A protectionist trade tilt is still likely to continue from Trump under a Democrat-led lower house because trade legislation (things like tariffs) do not have to pass through Congress. The tough stance on China is expected to be maintained but there may be more negotiations between the US and China around the recently imposed tariffs after the midterms pass. However, the new NAFTA agreement does need to pass through Congress to be ratified and this may take longer to achieve under a Democratic lower house.
It is unlikely that already legislated tax changes (corporate and individual tax cuts passed in late 2017) would be rolled back as this policy would still need to pass the Senate (where the Republicans would have a majority) and it would be difficult to achieve politically given that households and firms have already felt the benefits of lower taxation.
2) Republicans maintain control of the House and Senate (30% chance)
While there is a decent chance that the Republican party will maintain their majority in Congress, this majority is likely to slim down which would still make passing legislation harder, especially given the apparent disorder in the Republican party. A Republican Congress would mean that “Tax Reform 2.0” (which we detail below) would be pursued. Trump would also continue with a focus on deregulation (particularly in the financial sector) and protectionist-type trade policies.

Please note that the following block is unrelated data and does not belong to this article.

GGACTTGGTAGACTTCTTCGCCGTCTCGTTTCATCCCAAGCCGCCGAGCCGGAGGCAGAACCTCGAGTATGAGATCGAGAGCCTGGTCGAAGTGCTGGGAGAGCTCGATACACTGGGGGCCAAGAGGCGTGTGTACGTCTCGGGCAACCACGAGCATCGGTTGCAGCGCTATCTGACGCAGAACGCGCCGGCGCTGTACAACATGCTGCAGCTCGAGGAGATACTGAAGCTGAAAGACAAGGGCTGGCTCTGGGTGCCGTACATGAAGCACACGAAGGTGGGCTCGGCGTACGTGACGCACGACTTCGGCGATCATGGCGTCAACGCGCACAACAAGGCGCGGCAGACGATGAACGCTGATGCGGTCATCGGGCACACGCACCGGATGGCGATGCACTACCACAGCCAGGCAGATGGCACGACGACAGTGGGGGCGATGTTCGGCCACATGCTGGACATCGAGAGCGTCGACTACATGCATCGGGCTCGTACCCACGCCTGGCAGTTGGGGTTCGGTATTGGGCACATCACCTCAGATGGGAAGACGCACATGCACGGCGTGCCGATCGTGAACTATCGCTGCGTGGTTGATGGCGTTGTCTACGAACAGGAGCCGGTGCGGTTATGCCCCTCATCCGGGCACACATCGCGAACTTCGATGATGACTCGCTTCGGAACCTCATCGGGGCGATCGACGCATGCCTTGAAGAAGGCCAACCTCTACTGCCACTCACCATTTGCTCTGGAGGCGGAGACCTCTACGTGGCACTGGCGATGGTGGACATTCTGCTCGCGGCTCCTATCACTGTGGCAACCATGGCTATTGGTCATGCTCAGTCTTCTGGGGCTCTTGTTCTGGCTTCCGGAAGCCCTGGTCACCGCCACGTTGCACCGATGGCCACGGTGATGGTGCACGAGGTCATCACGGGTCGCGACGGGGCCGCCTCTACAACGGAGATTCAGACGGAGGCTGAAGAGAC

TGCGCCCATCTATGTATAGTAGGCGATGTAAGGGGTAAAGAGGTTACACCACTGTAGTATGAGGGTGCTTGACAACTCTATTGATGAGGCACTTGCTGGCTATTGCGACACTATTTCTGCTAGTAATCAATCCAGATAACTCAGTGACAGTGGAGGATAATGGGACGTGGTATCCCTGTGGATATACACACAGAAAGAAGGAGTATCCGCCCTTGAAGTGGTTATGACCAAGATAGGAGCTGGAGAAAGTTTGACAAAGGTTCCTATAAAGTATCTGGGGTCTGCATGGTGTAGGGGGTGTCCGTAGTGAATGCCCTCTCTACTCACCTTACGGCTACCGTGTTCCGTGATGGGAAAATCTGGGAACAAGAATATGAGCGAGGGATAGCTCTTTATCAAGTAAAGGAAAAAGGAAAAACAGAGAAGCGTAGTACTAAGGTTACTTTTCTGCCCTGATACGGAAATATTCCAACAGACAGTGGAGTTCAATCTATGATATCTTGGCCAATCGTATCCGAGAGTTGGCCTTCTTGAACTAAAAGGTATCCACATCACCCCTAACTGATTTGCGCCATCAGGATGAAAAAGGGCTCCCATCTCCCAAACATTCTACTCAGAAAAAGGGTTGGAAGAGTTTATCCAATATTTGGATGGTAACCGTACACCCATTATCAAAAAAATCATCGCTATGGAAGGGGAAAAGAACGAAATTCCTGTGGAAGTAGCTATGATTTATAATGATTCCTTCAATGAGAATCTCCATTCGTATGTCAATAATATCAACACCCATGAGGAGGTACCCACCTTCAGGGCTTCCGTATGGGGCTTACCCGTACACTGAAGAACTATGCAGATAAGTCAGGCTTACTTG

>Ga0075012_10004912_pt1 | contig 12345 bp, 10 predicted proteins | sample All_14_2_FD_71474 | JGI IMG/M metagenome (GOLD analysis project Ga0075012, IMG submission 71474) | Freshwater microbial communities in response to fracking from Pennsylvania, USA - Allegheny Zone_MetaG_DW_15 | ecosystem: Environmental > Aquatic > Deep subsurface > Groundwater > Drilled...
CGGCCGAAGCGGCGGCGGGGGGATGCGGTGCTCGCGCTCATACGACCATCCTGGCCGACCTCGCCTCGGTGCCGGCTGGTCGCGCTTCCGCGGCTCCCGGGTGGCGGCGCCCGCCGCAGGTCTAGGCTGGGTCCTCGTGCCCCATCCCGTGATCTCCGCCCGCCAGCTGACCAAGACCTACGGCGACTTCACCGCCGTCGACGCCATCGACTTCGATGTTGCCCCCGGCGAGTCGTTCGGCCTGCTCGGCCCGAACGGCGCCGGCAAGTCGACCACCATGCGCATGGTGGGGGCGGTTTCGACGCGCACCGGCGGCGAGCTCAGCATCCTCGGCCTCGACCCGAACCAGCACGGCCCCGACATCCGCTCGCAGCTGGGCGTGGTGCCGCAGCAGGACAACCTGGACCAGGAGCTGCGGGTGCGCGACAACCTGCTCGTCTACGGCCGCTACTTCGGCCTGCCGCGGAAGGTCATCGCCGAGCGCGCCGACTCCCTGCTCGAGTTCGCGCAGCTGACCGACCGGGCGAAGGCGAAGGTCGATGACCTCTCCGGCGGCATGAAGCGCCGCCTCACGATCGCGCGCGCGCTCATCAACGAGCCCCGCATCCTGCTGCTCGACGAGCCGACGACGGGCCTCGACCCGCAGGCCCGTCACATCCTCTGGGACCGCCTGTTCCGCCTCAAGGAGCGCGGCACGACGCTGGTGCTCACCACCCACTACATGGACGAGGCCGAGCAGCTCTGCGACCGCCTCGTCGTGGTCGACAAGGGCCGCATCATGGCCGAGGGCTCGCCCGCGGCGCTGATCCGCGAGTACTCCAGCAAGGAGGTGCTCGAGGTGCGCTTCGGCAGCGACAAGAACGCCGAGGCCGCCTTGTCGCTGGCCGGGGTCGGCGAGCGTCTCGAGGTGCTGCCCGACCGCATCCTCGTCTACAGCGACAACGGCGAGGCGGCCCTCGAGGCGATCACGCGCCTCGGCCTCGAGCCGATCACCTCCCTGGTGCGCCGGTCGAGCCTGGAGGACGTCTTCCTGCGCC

3) Democrats win House and Senate (10% chance)
There is a small chance that Democrats will be able to gain a majority in both chambers of Congress but the Senate will be harder to win based on the seats that are up for re-election (i.e. they are mostly Democratic seats).
In this outcome, there is also less of a chance that the Republican’s “Tax Reform 2.0” is legislated. This legislation was recently passed by the House of Representatives and includes making the individual tax cuts in last year’s tax reform program permanent, encouraging retirement savings and providing tax breaks for start up firms.
4) Democrats win Senate and Republicans maintain House (5% chance)
This outcome is least likely based on the seats up for re-election. If the Democrats win the Senate, then it is likely that they would also win the House of Representatives.
Impact of the midterms on the economy
The economic impact of the election outcomes is small, even if Republicans lose their majority. Tax reform for households and businesses has already had a significant positive boost to the economy and is very unlikely to be wound back. We still expect US GDP growth to be around 3% this year and as business investment lifts and consumer spending remains high. Growth in 2019 is likely to slow, to around 2.5%, as the positive boost from tax cuts wears off and higher interest rates eventually slow consumer and business spending. There will also be negative impacts on the economy from the introduction of tariffs. Corporate earnings growth is also expected to slow in 2019.